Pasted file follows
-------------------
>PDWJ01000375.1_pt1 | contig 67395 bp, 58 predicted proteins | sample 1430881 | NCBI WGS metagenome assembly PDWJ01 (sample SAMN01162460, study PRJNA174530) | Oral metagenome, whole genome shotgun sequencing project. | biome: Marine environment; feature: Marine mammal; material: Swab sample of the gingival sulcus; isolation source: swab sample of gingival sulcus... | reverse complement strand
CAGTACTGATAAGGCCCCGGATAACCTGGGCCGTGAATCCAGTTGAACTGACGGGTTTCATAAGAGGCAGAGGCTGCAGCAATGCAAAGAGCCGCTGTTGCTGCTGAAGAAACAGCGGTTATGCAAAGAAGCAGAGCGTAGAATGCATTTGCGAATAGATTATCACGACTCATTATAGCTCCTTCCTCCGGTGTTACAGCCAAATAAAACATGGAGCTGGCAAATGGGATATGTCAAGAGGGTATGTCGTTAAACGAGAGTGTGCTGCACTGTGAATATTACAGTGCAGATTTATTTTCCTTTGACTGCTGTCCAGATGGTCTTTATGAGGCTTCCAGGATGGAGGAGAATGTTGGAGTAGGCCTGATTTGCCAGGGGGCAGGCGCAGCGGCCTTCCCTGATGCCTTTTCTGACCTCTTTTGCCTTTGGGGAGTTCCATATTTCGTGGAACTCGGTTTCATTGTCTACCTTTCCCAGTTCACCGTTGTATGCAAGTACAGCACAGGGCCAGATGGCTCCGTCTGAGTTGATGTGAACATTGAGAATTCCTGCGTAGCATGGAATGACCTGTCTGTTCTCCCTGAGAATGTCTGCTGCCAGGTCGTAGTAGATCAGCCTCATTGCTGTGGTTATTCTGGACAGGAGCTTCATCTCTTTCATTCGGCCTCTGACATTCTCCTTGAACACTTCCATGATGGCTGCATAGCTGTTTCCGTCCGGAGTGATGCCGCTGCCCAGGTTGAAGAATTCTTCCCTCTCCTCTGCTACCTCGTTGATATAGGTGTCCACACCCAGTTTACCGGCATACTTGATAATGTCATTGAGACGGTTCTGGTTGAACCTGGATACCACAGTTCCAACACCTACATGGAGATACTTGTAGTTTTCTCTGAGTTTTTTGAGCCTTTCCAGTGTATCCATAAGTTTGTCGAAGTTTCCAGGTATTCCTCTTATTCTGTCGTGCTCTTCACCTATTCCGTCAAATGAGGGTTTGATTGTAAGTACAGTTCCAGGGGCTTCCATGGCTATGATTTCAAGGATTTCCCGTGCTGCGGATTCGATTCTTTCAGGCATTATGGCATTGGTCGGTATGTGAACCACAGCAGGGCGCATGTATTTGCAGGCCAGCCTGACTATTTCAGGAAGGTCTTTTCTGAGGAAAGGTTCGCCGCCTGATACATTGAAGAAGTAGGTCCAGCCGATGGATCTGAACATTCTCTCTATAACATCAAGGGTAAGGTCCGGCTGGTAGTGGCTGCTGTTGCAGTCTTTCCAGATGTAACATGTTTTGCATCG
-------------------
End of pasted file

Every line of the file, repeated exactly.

>PDWJ01000375.1_pt1 | contig 67395 bp, 58 predicted proteins | sample 1430881 | NCBI WGS metagenome assembly PDWJ01 (sample SAMN01162460, study PRJNA174530) | Oral metagenome, whole genome shotgun sequencing project. | biome: Marine environment; feature: Marine mammal; material: Swab sample of the gingival sulcus; isolation source: swab sample of gingival sulcus... | reverse complement strand
CAGTACTGATAAGGCCCCGGATAACCTGGGCCGTGAATCCAGTTGAACTGACGGGTTTCATAAGAGGCAGAGGCTGCAGCAATGCAAAGAGCCGCTGTTGCTGCTGAAGAAACAGCGGTTATGCAAAGAAGCAGAGCGTAGAATGCATTTGCGAATAGATTATCACGACTCATTATAGCTCCTTCCTCCGGTGTTACAGCCAAATAAAACATGGAGCTGGCAAATGGGATATGTCAAGAGGGTATGTCGTTAAACGAGAGTGTGCTGCACTGTGAATATTACAGTGCAGATTTATTTTCCTTTGACTGCTGTCCAGATGGTCTTTATGAGGCTTCCAGGATGGAGGAGAATGTTGGAGTAGGCCTGATTTGCCAGGGGGCAGGCGCAGCGGCCTTCCCTGATGCCTTTTCTGACCTCTTTTGCCTTTGGGGAGTTCCATATTTCGTGGAACTCGGTTTCATTGTCTACCTTTCCCAGTTCACCGTTGTATGCAAGTACAGCACAGGGCCAGATGGCTCCGTCTGAGTTGATGTGAACATTGAGAATTCCTGCGTAGCATGGAATGACCTGTCTGTTCTCCCTGAGAATGTCTGCTGCCAGGTCGTAGTAGATCAGCCTCATTGCTGTGGTTATTCTGGACAGGAGCTTCATCTCTTTCATTCGGCCTCTGACATTCTCCTTGAACACTTCCATGATGGCTGCATAGCTGTTTCCGTCCGGAGTGATGCCGCTGCCCAGGTTGAAGAATTCTTCCCTCTCCTCTGCTACCTCGTTGATATAGGTGTCCACACCCAGTTTACCGGCATACTTGATAATGTCATTGAGACGGTTCTGGTTGAACCTGGATACCACAGTTCCAACACCTACATGGAGATACTTGTAGTTTTCTCTGAGTTTTTTGAGCCTTTCCAGTGTATCCATAAGTTTGTCGAAGTTTCCAGGTATTCCTCTTATTCTGTCGTGCTCTTCACCTATTCCGTCAAATGAGGGTTTGATTGTAAGTACAGTTCCAGGGGCTTCCATGGCTATGATTTCAAGGATTTCCCGTGCTGCGGATTCGATTCTTTCAGGCATTATGGCATTGGTCGGTATGTGAACCACAGCAGGGCGCATGTATTTGCAGGCCAGCCTGACTATTTCAGGAAGGTCTTTTCTGAGGAAAGGTTCGCCGCCTGATACATTGAAGAAGTAGGTCCAGCCGATGGATCTGAACATTCTCTCTATAACATCAAGGGTAAGGTCCGGCTGGTAGTGGCTGCTGTTGCAGTCTTTCCAGATGTAACATGTTTTGCATCG